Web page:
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will cause a change in the reading. I consider a six-minute interval between stars the minimum during which a deliberate reading (including reversal of level) for inclinations of the axis can be made. How to treat the various level-readings for one position of the instrument will depend upon circumstances. The readings may show a decided and unquestionable gradual change of level; in such a case the readings may be plotted and the level-reading for each star interpolated therefrom. If, on the other hand, the level - readings are confined within the errors of reading and small fluctuations, we may then take the mean of the various readings as the reading for that position of the instrument. The angular value of the level - reading expresses the angle between the vertical plane (in the case under consideration the meridian) and that described by the transit; the two great circles intersect each other in the horizon, where the level-correction is nil. The level factor, usually designated by B, is expressed by cos (φ—δ) sec δ. This factor computed for each star, multiplied by the inclination of the axis, expressed in time, gives then the level-correction to be applied to the respective transits. Errors of level are measured directly, while those of azimuth and collimation with portable astronomic instruments are not directly measured, as is the case with the large transits in observatories. This leaves then the determination of three unknowns—the azimuth, collimation, and clock corrections; the minimum number of stars to determine which is three. With only three stars, however, there would he no measure of the accuracy of the observations, for one, and only one, value for each of the unknowns would satisfy the three observation equations; there would be no probable error. If the instrument is not in the meridian it is evident that the times of transit of stars north of the zenith will suffer a correction of opposite sign from those to the south. If the telescope is pointing west of north, north stars transit too late, and south stars too soon; and vice versa if pointing east of north. As polar stars move slowly they are well adapted for obtaining the azimuth-correction, and hence one polar star is included in each time set for each position of the instrument, and the general azimuth-factor is sin (φ—δ) sec μ.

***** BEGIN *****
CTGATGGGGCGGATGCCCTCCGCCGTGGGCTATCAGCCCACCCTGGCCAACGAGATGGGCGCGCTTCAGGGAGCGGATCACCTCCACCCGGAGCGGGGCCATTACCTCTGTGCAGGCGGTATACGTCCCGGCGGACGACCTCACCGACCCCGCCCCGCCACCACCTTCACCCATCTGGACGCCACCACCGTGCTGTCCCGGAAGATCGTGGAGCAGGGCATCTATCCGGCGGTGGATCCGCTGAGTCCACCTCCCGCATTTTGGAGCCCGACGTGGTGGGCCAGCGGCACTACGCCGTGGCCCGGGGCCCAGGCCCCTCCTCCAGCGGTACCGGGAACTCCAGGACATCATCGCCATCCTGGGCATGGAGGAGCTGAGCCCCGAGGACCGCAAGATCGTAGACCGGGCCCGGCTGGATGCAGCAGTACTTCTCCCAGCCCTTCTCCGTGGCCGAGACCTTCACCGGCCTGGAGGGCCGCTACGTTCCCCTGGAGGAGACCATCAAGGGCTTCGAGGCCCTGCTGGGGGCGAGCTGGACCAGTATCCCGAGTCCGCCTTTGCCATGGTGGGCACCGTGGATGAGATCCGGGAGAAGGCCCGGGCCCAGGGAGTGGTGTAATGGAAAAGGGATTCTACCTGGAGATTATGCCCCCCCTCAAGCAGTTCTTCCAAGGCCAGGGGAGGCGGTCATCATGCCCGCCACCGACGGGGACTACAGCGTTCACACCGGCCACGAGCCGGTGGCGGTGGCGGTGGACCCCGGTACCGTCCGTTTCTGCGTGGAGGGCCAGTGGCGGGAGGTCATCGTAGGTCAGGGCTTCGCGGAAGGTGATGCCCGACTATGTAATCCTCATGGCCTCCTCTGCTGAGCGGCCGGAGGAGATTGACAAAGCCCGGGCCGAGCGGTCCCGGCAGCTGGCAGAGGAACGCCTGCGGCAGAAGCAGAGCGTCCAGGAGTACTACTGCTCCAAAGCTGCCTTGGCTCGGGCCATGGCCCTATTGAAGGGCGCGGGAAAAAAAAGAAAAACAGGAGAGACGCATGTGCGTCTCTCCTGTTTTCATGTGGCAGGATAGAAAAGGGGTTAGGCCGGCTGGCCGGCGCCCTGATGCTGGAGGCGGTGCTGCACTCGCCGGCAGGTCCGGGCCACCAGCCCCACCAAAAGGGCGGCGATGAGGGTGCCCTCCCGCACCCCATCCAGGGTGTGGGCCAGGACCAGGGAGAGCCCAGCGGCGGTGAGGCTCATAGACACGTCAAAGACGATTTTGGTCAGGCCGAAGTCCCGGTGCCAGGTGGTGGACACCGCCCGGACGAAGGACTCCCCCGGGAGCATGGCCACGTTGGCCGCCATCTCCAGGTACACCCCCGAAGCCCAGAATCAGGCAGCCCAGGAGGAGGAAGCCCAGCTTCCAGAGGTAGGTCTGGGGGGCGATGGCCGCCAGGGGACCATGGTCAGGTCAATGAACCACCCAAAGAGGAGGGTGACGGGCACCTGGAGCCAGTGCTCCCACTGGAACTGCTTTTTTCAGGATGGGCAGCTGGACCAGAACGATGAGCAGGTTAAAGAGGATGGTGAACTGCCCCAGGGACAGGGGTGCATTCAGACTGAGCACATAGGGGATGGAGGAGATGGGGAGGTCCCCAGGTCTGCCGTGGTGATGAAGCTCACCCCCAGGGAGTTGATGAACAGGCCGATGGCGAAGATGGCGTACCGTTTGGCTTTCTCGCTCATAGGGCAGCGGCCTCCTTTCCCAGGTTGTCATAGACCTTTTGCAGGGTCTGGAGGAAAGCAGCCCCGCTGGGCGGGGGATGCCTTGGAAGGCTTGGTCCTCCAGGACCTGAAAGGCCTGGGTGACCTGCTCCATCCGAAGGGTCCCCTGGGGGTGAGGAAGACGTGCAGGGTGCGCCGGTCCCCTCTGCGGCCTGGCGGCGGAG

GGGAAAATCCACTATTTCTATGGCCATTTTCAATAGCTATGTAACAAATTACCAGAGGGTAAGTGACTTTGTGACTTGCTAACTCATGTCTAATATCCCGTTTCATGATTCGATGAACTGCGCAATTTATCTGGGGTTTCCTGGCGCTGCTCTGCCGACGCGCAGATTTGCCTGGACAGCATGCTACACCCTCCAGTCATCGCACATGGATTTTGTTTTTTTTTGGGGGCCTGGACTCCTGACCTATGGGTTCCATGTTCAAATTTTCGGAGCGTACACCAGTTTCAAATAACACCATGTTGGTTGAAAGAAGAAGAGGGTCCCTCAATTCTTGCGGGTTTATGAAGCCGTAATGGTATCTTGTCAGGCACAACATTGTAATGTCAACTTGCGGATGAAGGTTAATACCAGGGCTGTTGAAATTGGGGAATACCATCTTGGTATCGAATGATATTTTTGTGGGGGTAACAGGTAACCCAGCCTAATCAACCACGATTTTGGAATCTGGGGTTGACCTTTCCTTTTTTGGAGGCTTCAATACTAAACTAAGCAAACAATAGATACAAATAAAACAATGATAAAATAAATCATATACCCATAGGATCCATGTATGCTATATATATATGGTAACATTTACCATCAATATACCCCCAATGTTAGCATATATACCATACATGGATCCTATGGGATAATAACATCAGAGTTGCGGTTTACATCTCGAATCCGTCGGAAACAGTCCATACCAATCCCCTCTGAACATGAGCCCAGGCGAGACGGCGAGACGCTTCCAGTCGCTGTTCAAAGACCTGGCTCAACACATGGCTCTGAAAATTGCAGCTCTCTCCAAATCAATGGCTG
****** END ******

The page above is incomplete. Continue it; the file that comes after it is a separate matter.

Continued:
With the collimation-error, however, the correction for north and south stars is of the same sign for one position of the instrument; but when the instrument is reversed, then the error is of opposite sign, and the transits of stars are similarly affected. The effect of the collimation - error becomes therefore more apparent and is more accurately deduced when some stars are observed in one position of the transit, and others with the telescope or axis reversed.